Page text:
Mayan Sign Language

Mayan Sign Language is a sign language used in Mexico and Guatemala by Mayan communities with unusually high numbers of deaf inhabitants. In some instances, both hearing and deaf members of a village may use the sign language. It is unrelated to the national sign languages of Mexico (Mexican Sign Language) and Guatemala (Guatemalan Sign Language), as well as to the local spoken Mayan languages and Spanish.

Yucatec Mayan Sign Language

Yucatec Mayan Sign Language, also known as Nohya Sign Language, is used in the Yucatán region by both hearing and deaf rural Maya. It is a natural, complex language which is not related to Mexican Sign Language, but may have similarities with sign languages found in nearby Guatemala.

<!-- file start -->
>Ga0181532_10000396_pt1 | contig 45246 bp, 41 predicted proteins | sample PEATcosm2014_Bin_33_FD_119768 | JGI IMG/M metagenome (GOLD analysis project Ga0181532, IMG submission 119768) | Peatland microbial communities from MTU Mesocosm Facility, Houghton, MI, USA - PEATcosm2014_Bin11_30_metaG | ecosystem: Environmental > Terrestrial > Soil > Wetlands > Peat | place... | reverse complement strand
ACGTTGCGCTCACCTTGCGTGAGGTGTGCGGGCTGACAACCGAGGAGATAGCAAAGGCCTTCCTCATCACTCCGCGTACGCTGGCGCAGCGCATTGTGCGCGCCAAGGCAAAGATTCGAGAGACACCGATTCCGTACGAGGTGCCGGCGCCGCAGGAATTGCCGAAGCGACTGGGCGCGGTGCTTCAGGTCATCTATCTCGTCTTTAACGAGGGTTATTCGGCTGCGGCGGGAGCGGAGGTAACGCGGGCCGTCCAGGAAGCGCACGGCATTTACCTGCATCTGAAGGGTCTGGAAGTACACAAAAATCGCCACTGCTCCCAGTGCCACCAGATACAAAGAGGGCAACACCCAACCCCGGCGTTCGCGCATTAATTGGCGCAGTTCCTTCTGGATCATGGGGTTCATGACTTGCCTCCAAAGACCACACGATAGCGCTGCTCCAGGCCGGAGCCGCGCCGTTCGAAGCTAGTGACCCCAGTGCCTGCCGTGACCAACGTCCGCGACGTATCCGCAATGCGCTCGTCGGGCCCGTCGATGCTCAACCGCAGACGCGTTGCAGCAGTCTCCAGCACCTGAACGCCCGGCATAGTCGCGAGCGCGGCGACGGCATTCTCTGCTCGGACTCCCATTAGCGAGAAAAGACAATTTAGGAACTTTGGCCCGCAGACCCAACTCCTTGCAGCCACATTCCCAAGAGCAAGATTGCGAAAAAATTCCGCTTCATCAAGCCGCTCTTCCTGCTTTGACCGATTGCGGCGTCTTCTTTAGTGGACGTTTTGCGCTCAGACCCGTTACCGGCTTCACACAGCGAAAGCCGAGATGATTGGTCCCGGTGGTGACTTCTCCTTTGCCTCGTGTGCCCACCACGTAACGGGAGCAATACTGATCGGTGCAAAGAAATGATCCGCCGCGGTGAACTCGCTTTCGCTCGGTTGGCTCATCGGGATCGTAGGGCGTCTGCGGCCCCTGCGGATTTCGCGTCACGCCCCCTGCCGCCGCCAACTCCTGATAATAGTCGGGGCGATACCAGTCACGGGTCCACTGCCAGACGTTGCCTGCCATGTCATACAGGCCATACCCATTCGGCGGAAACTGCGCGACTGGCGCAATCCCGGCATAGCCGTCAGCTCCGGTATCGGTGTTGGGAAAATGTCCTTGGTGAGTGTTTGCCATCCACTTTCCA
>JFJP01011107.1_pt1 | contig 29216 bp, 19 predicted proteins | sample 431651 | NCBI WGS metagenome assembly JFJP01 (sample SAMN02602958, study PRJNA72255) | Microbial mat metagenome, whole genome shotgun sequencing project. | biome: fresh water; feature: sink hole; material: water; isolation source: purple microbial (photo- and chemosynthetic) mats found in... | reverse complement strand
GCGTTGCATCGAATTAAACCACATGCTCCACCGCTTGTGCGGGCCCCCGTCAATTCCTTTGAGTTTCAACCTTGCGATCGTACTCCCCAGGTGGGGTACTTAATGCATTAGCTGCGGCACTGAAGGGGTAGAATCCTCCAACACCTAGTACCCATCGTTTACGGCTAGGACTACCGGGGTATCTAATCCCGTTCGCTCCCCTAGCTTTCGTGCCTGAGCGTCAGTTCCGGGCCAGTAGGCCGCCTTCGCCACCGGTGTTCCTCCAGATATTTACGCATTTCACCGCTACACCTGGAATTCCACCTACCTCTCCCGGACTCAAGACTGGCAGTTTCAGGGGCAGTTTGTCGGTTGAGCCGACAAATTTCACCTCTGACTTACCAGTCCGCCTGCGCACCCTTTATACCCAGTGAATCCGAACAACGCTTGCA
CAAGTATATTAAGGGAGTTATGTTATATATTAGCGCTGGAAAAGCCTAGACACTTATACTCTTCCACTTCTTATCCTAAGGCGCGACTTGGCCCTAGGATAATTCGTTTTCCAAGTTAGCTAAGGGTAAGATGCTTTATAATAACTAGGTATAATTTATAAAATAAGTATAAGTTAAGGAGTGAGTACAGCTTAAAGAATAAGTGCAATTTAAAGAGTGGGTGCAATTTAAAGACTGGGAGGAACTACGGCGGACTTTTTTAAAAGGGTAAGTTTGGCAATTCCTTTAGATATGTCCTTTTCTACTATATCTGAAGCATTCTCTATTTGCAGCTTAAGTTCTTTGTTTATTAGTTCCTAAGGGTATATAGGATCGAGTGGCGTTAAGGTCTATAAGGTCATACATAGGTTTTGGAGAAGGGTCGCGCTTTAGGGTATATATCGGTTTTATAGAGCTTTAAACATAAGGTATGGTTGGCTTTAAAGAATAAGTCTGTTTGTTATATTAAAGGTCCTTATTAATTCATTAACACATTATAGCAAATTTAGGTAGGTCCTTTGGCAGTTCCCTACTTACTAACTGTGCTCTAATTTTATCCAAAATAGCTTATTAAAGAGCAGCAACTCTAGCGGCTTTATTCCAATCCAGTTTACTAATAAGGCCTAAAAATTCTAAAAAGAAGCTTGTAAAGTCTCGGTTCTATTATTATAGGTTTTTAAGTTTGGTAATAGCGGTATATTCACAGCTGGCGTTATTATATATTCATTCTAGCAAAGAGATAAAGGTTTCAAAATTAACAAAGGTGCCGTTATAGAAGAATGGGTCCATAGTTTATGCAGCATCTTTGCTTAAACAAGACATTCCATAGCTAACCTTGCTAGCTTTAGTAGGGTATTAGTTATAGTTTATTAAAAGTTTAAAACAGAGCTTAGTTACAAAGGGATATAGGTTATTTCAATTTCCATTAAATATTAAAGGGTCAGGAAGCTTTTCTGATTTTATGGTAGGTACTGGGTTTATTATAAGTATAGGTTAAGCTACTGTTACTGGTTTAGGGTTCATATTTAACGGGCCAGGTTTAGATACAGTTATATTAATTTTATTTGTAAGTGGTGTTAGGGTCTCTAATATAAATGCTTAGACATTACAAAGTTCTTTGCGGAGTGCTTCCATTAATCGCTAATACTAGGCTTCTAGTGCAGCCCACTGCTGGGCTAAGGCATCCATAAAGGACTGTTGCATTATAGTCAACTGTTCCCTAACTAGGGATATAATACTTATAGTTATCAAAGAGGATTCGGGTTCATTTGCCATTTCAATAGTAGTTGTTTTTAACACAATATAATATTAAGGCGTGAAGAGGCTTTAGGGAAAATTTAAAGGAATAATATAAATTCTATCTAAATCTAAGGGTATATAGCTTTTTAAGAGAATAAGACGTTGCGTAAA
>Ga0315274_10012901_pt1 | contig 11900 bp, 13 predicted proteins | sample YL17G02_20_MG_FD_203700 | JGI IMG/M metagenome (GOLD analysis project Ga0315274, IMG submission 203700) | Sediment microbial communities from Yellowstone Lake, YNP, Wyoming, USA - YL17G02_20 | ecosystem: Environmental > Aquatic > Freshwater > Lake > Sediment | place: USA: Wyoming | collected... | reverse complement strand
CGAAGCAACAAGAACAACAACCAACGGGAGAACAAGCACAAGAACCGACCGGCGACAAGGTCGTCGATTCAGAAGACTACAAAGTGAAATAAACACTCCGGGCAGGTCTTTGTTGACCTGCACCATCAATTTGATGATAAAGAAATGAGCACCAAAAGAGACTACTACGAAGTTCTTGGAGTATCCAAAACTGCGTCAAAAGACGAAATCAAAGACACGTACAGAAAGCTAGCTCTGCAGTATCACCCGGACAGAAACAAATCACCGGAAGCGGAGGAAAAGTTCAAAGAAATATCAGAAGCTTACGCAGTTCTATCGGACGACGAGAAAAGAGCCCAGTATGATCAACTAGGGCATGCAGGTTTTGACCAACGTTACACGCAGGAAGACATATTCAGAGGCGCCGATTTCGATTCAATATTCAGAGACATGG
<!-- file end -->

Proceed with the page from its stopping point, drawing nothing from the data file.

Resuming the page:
Highland Mayan Sign Language

In the highlands of Guatemala, the Maya use a sign language that belongs to a “sign language complex” known locally in the K’iche’ language as Meemul Ch’aab’al and Meemul Tziij, “mute language.” Researcher Erich Fox Tree reports that it is used by deaf rural Maya throughout the region, as well as some traders and traditional storytellers. These communities and Fox Tree believe that Meemul Ch’aab’al belongs to an ancient family of Maya sign languages. Fox Tree claims that Yutactec Maya Sign Language is also “closely-related and substantially mutually-intelligible”.

In at least one highland community, the sign language is used by “an impoverished class of deaf and hearing servants who are often forbidden to speak aloud in the presence of their masters: a hidden class of rural peons who call themselves ‘slaves.’